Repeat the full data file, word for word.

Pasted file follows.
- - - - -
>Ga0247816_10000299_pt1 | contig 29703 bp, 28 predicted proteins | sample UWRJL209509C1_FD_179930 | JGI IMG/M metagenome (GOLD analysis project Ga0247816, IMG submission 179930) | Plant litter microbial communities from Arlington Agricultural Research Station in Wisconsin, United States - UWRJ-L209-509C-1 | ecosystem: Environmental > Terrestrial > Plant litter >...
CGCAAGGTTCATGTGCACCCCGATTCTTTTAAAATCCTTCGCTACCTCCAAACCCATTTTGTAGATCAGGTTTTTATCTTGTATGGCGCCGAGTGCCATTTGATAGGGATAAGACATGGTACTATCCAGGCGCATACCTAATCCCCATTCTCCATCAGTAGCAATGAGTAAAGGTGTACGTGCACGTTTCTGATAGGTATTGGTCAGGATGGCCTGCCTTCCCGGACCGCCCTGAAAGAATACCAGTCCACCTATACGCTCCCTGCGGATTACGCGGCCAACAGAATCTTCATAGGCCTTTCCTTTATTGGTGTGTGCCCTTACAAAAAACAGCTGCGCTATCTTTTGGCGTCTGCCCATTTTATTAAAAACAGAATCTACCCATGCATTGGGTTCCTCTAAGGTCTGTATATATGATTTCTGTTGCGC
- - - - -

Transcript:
>Ga0247816_10000299_pt1 | contig 29703 bp, 28 predicted proteins | sample UWRJL209509C1_FD_179930 | JGI IMG/M metagenome (GOLD analysis project Ga0247816, IMG submission 179930) | Plant litter microbial communities from Arlington Agricultural Research Station in Wisconsin, United States - UWRJ-L209-509C-1 | ecosystem: Environmental > Terrestrial > Plant litter >...
CGCAAGGTTCATGTGCACCCCGATTCTTTTAAAATCCTTCGCTACCTCCAAACCCATTTTGTAGATCAGGTTTTTATCTTGTATGGCGCCGAGTGCCATTTGATAGGGATAAGACATGGTACTATCCAGGCGCATACCTAATCCCCATTCTCCATCAGTAGCAATGAGTAAAGGTGTACGTGCACGTTTCTGATAGGTATTGGTCAGGATGGCCTGCCTTCCCGGACCGCCCTGAAAGAATACCAGTCCACCTATACGCTCCCTGCGGATTACGCGGCCAACAGAATCTTCATAGGCCTTTCCTTTATTGGTGTGTGCCCTTACAAAAAACAGCTGCGCTATCTTTTGGCGTCTGCCCATTTTATTAAAAACAGAATCTACCCATGCATTGGGTTCCTCTAAGGTCTGTATATATGATTTCTGTTGCGC